(Close Window)
Topic: Dai Vernon's name
Message: Posted by: Emily Belleranti (Feb 3, 2003 09:54AM)
I've doing a lot of reading lately about the life of Dai Vernon, and it seems he had a very interesting and eventful life. But there is one thing I have a question about.

Around what time did Dai change his name from David to Dai? And when did he change his name from Verner to Vernon?

I'm thinking this is probably mentioned in The Vernon Chroncicles #4 (the book series, not the video series). Unfortunately, I don't own it, and I probably won't anytime soon.

If you can't give a date, you could tell me the time his name changed compared to the time other big things happened in his life. For example, did his name change before he got married, after he got married, etc.

Does anybody have an answer to my question? It would be much appreciated.
Message: Posted by: jcards01 (Feb 3, 2003 12:31PM)

Dai Vernon (David Frederick Wingfield Verner) was born in Ottawa, Ontario, Canada on June 11, 1894. He got the nickname of "Dai" when a typo in a newspaper gave him Dai instead of David (I will have to dig deeper to find out the time frame for that aricle). His last name "Vernon" came from the dancer, Vernon Castle, who with his wife was a dancer in the 1920's (Can't remember what time frame this is early or mid 20's when Vernon Castle was very popular). While in New York, his name Vernon was carried over since most New Yorkers could not pronounce Verner correctly.

Hope this helps.
There are some sites you can search for on on any search engine by typing in "dai vernon".

Jim Molinari
Message: Posted by: Emily Belleranti (Feb 3, 2003 12:50PM)
Thanks for the response, jcards01.

I already knew how he got his names, but I am completely in the dark about when this took place.

I was planning on doing some further research about this on the Internet when I had the time. I decided to post the question here on the off chance that someone might just happen to have information on this.

Thank you for offering to look into this for me. That will be a great help.

Emily B.
Message: Posted by: jcards01 (Feb 3, 2003 01:59PM)

We can try and narrow it down some. As I remember, Vernon came to New York around 1913. It was in 1919 that the famous "fooled Houdini" stunt happened and at the time I believe he was already known as Dai Vernon. So the article had to have appeared pretty early in his US career.

Message: Posted by: Steve Friedberg (Feb 3, 2003 08:35PM)
There's also the issue over the pronounciation of his name; "Day" versus "Die."

The generally accepted version has it that he switched pronounciation about the time he switched from the East Coast to the West Coast at the Castle.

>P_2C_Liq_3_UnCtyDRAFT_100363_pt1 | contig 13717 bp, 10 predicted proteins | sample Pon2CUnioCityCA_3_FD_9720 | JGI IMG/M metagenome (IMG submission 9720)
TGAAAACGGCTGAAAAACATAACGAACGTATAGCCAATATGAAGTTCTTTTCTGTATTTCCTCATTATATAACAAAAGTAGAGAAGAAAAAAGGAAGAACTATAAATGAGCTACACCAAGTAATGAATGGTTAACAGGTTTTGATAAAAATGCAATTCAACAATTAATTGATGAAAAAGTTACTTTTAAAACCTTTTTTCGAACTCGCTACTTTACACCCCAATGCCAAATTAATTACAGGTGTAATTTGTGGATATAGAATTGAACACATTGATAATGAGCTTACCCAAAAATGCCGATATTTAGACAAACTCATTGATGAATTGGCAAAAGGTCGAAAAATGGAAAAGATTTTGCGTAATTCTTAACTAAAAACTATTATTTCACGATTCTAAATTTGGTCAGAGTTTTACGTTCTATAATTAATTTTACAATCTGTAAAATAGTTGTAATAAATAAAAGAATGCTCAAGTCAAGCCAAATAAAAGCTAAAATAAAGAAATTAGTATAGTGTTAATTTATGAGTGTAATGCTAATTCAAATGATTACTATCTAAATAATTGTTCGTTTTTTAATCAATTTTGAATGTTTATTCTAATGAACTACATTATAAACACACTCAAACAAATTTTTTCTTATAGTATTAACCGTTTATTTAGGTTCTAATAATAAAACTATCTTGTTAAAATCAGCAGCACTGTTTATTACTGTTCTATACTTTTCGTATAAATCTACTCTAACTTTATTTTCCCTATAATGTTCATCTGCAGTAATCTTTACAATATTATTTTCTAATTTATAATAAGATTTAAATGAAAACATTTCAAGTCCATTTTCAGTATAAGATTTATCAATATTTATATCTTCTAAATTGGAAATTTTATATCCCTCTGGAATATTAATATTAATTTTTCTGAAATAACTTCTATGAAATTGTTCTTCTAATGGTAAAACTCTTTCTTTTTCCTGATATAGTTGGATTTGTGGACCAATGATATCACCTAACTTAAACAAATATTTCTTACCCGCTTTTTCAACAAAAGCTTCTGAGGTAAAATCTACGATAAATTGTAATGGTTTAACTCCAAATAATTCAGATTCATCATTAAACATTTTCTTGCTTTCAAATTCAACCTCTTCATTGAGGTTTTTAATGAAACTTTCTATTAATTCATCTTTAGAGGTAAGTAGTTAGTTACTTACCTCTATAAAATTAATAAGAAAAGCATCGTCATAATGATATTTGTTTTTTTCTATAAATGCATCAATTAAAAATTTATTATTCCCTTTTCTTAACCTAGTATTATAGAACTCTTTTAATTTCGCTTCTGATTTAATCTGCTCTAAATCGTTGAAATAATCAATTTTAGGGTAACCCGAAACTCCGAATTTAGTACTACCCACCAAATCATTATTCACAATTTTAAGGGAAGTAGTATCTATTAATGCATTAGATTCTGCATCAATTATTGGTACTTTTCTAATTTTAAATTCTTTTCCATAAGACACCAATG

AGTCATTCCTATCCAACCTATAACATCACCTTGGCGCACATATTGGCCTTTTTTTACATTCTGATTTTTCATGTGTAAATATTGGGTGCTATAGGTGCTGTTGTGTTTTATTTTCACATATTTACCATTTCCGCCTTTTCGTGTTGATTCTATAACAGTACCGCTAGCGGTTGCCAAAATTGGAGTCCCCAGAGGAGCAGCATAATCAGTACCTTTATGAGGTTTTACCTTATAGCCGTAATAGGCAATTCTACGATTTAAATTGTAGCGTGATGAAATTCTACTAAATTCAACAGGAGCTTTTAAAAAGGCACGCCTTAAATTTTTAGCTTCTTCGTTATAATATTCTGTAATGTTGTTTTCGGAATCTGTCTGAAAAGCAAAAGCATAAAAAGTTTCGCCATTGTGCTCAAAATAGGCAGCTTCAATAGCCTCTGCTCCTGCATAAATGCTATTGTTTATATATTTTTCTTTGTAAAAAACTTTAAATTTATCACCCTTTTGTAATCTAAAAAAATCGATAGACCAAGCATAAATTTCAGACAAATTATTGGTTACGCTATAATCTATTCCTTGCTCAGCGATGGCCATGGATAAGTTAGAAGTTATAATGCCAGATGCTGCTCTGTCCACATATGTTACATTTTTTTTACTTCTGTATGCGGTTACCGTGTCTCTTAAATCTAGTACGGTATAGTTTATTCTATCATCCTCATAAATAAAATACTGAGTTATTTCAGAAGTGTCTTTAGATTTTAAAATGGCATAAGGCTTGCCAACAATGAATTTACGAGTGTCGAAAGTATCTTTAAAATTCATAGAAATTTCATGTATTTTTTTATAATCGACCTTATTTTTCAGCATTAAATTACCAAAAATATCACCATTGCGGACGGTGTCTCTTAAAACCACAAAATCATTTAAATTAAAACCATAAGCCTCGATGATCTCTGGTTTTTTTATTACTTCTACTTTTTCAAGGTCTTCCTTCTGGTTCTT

One person who supposedly asked Vernon "Is it Day or Die?" was told "ee-ther, or eye-ther."
Message: Posted by: Emily Belleranti (Feb 4, 2003 01:50PM)
You're right that it is possible to narrow down the time frame that this happened. I've thought about that quite a bit, and I too, thought he had his new name when the incident with Houdini occured.

Right now my main source of information about his life is the first chapter in The Dai Vernon Book of Magic. I've read it over again and again, trying to piece together the answer to this. I suppose it will just take time.

Thanks to both of you for your help.

Emily B.
Message: Posted by: Kenguru (Feb 6, 2003 02:41AM)
Check this page: http://www.magicdirectory.com/vernon/
Message: Posted by: Chris Berry (Feb 17, 2003 03:10PM)
I read that article...interesting. But why did he speak negatively about Houdini?

That peaked my interest!

Message: Posted by: Marshall Thornside (Feb 17, 2003 03:56PM)
He changed his first name to Dai because it means 'Great' in Chinese.
[ suppose he wanted to be another fake chinese magician. ]
Message: Posted by: sanskara (Feb 18, 2003 06:13AM)
It's funny you mention that. I always assumed that the "Dai" in Dai Vernon referred to the Asian idiogram representing "great" as well (ie. The Great Vernon.) Is it pronounced D-i-e in Chinese too? I know it is in Japanese, but I'd be really surprised if the character was pronounced the same in both languages.

The Japanese Buddhist tradition Tendai (note last three letters) uses the same character and its name is derived from the Chinese equivalent Tientai. So I'm pretty sure that Dai pronounced as D-i-e is Japanese and not Chinese. I know, who the Hell cares, right?
Message: Posted by: Marshall Thornside (Feb 18, 2003 06:22AM)
In the end it doesn't matter because japanese is pretty much the chinese culture.
Although, when he changed his name, Cantonese was the fluent dialect. Not Mandrin [like now]. So it's where you place the accent on the name. So at least there's a time line.
Message: Posted by: Chris Berry (Feb 18, 2003 07:20PM)
Ok..so anybody know why he didn't like Houdini?

Message: Posted by: Marshall Thornside (Feb 18, 2003 10:28PM)
Probably because houdini is a egocentric maniac. Many magicians didn't like him becuase of that. Especially when swayed from doing magic to doing stunts.
Message: Posted by: calgarianpimp (Feb 19, 2003 06:29PM)
He fooled houdini with ambitious right or am I wrong
Message: Posted by: WilliamWHolcomb (Feb 20, 2003 05:12AM)
On 2003-02-18 23:28, Marshall Thornside wrote:
probably becuase houdini is a egocentric maniac. many magicians didn't like him becuase of that. especially when swayed from doing magic to doing stunts.

I've never met Houdini so I couldn't attest to his being a "egocentric maniac." Is that the impression he gave you when you met him?
Message: Posted by: Marshall Thornside (Feb 20, 2003 05:59AM)
. . . yes it is sir.